Vietnamese lawmakers at odds over hefty taxes for officials with unexplained assets

By Hoang Thuy   April 11, 2018 | 02:00 pm PT
Vietnamese lawmakers at odds over hefty taxes for officials with unexplained assets
Deputies attend the opening ceremony of the National Assembly's autumn session in Hanoi, Vietnam October 23, 2017. Photo by Reuters/Kham
One official said that if civil servants failed to explain their sources of wealth, their assets should be seized.

Legislators in Vietnam are discussing a proposed amendment to the country’s anti-corruption law that would require officials who are unable to explain how they obtained their properties or incomes to pay a hefty tax.

The draft, raised during a National Assembly session on Wednesday, suggests that an official with undeclared assets have to pay 45 percent of the assets' value, either in form of income tax or a penalty fine.

Head of the National Assembly's Judicial Committee, Le Thi Nga, said it would be difficult to determine the origin of officials' assets because there has never been a law in place that requires citizens to declare them.

The subject has proven controversial among National Assembly delegates, with many saying it could open the floodgates for money laundering.

National Assembly delegate Truong Trong Nghia said option one would pave the way for money laundering because it would only be levied on officials' legal incomes. He also said that if civil servants failed to explain the sources of their wealth, authorities should seize their assets instead.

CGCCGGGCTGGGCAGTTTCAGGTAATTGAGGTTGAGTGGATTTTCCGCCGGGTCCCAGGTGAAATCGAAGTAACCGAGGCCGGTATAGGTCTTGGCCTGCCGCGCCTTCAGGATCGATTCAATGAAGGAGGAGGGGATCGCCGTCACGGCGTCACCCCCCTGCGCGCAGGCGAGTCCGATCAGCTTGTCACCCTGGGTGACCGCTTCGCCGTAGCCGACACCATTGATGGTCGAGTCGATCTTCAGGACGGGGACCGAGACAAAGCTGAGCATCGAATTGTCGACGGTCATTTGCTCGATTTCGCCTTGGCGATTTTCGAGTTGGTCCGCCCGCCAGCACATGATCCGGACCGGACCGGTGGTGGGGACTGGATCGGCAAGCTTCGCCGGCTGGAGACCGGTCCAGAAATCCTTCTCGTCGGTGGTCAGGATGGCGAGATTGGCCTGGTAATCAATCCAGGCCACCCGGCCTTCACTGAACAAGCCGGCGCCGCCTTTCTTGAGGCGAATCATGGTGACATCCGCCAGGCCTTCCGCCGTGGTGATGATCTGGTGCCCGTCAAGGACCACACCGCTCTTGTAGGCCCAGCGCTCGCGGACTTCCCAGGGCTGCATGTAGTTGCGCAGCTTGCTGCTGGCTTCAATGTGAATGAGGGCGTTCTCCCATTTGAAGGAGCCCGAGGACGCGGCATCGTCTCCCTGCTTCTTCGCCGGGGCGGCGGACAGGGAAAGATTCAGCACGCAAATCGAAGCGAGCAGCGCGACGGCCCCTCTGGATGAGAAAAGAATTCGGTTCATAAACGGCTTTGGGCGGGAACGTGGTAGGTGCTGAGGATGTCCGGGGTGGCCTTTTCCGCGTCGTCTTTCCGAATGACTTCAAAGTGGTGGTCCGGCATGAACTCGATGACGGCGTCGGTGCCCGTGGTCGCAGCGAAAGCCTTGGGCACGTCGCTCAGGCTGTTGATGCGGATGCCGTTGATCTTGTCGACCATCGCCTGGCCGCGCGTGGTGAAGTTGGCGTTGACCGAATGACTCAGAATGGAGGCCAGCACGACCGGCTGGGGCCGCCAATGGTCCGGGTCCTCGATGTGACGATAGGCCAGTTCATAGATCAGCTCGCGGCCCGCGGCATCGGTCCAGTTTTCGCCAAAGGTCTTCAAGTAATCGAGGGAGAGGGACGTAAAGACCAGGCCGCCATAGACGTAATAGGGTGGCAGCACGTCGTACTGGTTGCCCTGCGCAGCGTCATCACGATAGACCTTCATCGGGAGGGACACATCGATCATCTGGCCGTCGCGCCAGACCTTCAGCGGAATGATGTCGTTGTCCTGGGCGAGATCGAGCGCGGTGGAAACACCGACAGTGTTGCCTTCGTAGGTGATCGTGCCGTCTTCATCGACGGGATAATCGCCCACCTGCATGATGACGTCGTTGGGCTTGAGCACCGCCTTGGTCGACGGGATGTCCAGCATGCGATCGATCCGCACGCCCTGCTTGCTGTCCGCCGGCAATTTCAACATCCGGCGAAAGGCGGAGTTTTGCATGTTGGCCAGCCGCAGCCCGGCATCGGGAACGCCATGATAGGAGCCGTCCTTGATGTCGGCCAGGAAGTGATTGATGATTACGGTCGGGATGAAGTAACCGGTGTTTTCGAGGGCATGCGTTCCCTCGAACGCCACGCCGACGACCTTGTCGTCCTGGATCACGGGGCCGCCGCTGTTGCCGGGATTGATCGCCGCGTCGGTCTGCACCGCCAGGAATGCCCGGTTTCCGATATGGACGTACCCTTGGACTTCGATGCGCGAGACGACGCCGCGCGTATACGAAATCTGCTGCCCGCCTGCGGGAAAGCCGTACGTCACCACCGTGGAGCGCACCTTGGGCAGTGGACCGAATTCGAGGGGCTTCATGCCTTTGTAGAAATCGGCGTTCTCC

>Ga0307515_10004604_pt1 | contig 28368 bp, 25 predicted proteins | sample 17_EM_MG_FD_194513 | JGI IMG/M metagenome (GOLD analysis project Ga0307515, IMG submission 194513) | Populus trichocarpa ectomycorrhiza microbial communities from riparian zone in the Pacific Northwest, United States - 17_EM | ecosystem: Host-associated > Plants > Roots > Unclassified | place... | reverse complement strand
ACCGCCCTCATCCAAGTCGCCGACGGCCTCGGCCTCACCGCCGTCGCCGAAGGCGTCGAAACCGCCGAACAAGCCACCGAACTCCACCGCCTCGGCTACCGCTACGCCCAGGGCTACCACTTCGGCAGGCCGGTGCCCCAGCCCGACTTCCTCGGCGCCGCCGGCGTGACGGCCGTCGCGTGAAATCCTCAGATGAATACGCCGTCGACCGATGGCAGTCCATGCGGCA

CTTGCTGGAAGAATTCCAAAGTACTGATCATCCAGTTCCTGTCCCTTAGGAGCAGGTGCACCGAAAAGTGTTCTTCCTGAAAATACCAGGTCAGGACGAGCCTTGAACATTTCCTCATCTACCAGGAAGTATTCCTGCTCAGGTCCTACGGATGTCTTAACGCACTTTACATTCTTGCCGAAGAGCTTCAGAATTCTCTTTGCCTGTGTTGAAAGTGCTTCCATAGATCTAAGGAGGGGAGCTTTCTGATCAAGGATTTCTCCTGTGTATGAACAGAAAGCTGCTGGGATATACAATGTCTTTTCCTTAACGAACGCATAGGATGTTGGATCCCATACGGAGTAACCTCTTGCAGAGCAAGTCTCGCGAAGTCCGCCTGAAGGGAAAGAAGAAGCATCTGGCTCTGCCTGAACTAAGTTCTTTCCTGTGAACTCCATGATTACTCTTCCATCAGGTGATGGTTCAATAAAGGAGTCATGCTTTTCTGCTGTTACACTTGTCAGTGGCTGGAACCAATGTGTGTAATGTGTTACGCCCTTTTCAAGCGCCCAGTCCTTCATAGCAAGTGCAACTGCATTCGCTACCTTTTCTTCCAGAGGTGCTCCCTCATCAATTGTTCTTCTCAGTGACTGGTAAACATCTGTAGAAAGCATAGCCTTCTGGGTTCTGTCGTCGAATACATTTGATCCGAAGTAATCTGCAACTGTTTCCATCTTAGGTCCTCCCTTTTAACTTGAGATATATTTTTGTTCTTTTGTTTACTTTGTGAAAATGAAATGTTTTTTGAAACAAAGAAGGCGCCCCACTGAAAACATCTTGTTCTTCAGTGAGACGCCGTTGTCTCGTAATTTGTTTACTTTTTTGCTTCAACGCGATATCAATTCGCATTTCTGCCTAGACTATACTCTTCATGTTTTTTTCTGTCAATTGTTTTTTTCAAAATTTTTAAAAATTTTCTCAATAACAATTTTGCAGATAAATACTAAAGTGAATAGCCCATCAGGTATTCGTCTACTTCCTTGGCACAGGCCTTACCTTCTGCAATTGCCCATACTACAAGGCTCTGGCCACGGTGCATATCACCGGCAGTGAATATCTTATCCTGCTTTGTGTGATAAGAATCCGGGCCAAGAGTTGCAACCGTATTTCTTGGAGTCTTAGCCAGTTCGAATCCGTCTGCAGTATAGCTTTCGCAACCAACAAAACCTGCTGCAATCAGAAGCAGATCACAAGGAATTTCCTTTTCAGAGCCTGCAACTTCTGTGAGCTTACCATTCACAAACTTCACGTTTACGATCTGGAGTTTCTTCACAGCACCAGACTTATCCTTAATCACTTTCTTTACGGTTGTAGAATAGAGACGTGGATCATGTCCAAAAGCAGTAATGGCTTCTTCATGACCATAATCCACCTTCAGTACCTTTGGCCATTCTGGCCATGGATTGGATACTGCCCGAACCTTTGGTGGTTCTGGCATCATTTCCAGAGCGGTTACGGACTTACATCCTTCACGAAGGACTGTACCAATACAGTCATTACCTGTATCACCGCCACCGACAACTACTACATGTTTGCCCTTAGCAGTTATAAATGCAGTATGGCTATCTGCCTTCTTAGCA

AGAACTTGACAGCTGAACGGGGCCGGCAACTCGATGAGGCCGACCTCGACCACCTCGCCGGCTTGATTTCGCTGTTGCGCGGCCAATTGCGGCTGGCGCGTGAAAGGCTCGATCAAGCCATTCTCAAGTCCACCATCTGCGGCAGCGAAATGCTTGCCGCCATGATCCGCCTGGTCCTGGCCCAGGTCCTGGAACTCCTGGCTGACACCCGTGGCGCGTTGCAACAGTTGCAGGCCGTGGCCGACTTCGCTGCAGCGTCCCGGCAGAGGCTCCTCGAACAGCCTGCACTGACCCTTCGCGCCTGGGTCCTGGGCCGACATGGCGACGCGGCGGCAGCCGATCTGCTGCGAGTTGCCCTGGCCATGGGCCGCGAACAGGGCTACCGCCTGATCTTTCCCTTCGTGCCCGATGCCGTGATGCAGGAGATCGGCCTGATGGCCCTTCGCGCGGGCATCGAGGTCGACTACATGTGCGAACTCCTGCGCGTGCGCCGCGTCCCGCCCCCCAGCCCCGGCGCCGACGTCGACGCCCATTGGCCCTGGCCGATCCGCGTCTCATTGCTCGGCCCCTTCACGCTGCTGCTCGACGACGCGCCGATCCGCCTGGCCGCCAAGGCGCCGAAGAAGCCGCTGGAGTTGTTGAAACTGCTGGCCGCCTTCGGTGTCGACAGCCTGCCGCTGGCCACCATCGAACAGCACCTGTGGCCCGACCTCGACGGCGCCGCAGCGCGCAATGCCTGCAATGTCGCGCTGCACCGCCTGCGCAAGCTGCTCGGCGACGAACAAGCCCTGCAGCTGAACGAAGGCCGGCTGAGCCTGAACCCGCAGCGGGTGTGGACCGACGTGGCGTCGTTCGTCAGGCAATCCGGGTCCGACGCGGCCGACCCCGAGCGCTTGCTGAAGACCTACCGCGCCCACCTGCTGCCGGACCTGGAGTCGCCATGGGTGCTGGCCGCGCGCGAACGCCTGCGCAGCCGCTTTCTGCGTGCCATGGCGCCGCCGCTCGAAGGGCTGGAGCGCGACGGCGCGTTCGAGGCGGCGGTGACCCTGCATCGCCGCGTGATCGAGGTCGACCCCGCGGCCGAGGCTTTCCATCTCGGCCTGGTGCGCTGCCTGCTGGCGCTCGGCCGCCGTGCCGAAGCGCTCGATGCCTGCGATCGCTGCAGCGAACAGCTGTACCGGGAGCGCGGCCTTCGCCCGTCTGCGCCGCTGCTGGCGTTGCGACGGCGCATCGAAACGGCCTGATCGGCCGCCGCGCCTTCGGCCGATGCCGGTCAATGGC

Agreeing with Nghia, delegate Luu Binh Nhuong said the proposal was groundless and infeasible. Tax rates should be regulated under the tax law, he said.

Head of the Institute of Legislative Study Nguyen Dinh Quyen said misdeclared assets should be resolved by a court to ensure legitimacy. Vietnam should study the U.N. Convention on Corruption Prevention, which includes regulations on illegal enriching, to deal with the matter.

The National Assembly is expected to vote on the draft at a session next month.

Vietnam's sweeping corruption crackdown, spearheaded by General Secretary of the Communist Party Nguyen Phu Trong, has ensnared scores of high-profile officials in recent months.

The Party has pledged to step up its fight against corruption even further this year to filter out corrupt officials and tackle violations committed at local levels.

The Corruption Perceptions Index (CPI), released by Transparency International in February, ranked Vietnam 107th out of 180 economies based on perceptions of experts and businesspeople.

Vietnam scored 35 on a scale based on 0 for deep-rooted, systemic corruption and 100 for a very clean environment. Last year, it was ranked 113th out of 176 countries and territories with a score of 33, an improvement from 31 in 2012.

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